On July 10, the California Public Utilities Commission (CPUC) issued its California Solar Initiative Annual Program Assessment on the progress of the California Solar Initiative (CSI). The Assessment reflects that the program has installed 66% of its total goal with another 19% reserved in pending projects. This is an estimated 1,629 MW of installed solar capacity at 167,878 customer sites in the investor-owned utility territories through the end of the first quarter of 2013. The CPUC estimates that this is enough to power approximately 150,000 homes and avoid building three power plants. To read the Assessment, click California Solar Initiative Annual Program Assessment.

In January 2007, California began an $3.3 billion ratepayer-funded effort to install 3,000 MW of new solar over the next decade and transform the market for solar energy by reducing the cost of solar generating equipment. The CPUC's portion of the solar effort is known as the CSI. The CPUC boasts that is the country's largest solar program and has a $2.2 billion budget and a goal of 1,940 MW of solar capacity by the end of 2016.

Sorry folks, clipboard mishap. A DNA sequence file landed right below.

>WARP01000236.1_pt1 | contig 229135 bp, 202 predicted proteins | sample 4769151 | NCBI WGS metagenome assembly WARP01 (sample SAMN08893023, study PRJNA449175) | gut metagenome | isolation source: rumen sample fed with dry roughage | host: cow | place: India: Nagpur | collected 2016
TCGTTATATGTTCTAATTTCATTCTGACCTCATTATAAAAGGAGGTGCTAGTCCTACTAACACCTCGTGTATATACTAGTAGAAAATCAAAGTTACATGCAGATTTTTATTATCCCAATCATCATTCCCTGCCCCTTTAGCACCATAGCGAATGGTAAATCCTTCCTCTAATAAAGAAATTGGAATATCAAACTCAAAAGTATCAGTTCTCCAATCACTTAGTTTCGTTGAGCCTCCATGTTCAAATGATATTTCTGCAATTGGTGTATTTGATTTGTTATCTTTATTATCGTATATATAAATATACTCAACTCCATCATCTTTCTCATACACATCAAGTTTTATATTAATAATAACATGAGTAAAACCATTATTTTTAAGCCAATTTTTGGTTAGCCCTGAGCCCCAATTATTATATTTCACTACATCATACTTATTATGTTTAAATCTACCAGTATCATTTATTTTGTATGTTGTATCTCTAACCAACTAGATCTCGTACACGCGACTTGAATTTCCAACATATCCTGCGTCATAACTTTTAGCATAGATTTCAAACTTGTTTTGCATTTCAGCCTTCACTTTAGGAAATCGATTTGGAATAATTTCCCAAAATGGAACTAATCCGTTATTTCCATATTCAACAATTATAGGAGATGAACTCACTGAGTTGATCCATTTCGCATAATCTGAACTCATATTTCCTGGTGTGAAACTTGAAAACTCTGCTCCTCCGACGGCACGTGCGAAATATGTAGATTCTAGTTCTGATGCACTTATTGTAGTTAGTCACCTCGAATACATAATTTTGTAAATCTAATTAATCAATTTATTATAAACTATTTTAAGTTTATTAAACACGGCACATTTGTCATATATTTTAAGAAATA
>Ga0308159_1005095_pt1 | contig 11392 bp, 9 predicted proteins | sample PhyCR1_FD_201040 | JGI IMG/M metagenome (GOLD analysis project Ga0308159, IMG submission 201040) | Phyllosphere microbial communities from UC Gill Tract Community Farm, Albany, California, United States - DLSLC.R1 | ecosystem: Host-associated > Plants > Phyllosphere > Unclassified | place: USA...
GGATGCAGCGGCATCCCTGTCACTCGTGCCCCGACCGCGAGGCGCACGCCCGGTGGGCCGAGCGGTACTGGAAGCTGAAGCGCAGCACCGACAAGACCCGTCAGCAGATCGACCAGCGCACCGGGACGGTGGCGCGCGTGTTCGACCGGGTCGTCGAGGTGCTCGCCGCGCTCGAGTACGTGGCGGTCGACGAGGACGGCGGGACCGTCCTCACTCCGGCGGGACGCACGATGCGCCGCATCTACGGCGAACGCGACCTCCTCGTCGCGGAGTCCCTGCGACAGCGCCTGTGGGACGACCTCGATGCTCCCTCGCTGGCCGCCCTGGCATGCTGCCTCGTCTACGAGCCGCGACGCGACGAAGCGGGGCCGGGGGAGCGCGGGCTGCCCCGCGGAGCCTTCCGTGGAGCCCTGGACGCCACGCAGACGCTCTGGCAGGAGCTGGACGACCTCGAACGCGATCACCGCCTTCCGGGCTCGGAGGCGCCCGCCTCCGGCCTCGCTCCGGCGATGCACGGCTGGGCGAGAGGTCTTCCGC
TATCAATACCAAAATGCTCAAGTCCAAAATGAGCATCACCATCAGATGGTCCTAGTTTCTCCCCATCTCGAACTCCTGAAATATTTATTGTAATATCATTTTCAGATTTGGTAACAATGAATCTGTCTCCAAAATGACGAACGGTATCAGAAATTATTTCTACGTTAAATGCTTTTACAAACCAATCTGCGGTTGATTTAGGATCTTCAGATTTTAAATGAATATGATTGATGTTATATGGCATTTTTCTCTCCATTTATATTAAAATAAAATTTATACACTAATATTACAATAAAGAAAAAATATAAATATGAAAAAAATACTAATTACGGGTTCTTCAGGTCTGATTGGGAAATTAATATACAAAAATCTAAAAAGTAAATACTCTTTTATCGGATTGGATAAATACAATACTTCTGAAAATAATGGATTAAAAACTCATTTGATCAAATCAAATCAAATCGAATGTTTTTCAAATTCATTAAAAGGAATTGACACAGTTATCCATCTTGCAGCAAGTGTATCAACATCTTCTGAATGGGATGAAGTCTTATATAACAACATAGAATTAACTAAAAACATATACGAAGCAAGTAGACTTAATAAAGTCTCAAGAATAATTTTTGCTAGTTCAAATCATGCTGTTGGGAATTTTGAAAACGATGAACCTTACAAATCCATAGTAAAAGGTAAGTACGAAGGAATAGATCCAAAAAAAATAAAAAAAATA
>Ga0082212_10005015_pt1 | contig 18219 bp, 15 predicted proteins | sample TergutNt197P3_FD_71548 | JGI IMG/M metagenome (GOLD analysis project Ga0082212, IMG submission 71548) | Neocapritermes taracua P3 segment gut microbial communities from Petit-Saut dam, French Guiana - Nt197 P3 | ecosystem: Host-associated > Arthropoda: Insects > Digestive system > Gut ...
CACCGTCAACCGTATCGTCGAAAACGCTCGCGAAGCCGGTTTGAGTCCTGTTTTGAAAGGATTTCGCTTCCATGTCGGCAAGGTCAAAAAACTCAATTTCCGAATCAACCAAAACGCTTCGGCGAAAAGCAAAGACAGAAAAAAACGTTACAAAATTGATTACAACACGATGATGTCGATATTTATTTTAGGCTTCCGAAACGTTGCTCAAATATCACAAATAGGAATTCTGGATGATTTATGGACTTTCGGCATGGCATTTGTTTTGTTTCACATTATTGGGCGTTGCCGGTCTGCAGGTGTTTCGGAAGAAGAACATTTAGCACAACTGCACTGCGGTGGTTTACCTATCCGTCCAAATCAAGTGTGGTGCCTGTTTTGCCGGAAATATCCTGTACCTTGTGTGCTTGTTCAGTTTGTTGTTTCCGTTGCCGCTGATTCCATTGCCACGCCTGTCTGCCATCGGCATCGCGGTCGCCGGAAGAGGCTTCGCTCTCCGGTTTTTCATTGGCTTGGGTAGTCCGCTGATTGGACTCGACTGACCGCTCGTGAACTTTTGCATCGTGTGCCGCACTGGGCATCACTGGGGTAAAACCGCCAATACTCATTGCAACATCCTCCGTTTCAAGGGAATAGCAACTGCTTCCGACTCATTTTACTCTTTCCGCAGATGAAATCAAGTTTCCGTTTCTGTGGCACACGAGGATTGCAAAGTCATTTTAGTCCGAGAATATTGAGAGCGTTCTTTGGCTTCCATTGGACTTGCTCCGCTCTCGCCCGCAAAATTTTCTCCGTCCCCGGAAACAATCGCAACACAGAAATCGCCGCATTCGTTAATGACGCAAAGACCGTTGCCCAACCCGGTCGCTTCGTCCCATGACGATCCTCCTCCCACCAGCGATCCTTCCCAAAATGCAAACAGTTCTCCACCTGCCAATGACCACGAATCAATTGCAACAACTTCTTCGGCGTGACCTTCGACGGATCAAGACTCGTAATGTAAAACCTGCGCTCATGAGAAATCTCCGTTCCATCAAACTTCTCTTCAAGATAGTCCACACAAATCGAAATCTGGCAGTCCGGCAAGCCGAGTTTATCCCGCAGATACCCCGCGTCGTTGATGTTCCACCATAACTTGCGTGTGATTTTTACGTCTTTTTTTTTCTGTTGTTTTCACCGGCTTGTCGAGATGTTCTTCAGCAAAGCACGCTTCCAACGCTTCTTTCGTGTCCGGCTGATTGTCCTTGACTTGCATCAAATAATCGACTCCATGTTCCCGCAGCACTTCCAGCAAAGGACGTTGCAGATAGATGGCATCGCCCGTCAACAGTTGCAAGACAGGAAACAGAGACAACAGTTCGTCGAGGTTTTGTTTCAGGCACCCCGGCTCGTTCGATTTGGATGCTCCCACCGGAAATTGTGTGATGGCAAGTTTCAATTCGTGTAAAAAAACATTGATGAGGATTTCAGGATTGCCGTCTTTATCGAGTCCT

CPUC's Assessment includes the following highlights:

  • A record 391 MW were installed statewide in 2012, a growth of 26% from 2011.
  • Pacific Gas and Electric Company achieved the most installations in the non-residential sector of any investor-owned utility, having met 70% of their non-residential installation goal.
  • Applicants to the low income portion of CSI, known as the "Single-Family Affordable Solar Homes" program, have received $64 million in support for their residential solar systems while the "Multifamily Affordable Solar Housing" (MASH) program has completed 287 projects representing a total capacity of 18.4 MW. There are an additional 83 MASH projects in process, for a total capacity of 11.3 MW. "Virtual Net Metering" has facilitated thousands of tenants receiving the direct benefits of solar as reductions in their monthly electric bills.
  • In just over 3 years of operation, the CSI-Thermal program has received 1,215 applications for $56.3 million in incentives.
  • All but 92 MW, or 6%, of solar capacity in the state is signed up for Net Energy Metering (NEM) tariffs. Pursuant to California Assembly Bill 2514 and CPUC Decision 12-05-036, the CPUC has initiated a study on the costs and benefits of NEM to ratepayers. The study is expected to be released later this year.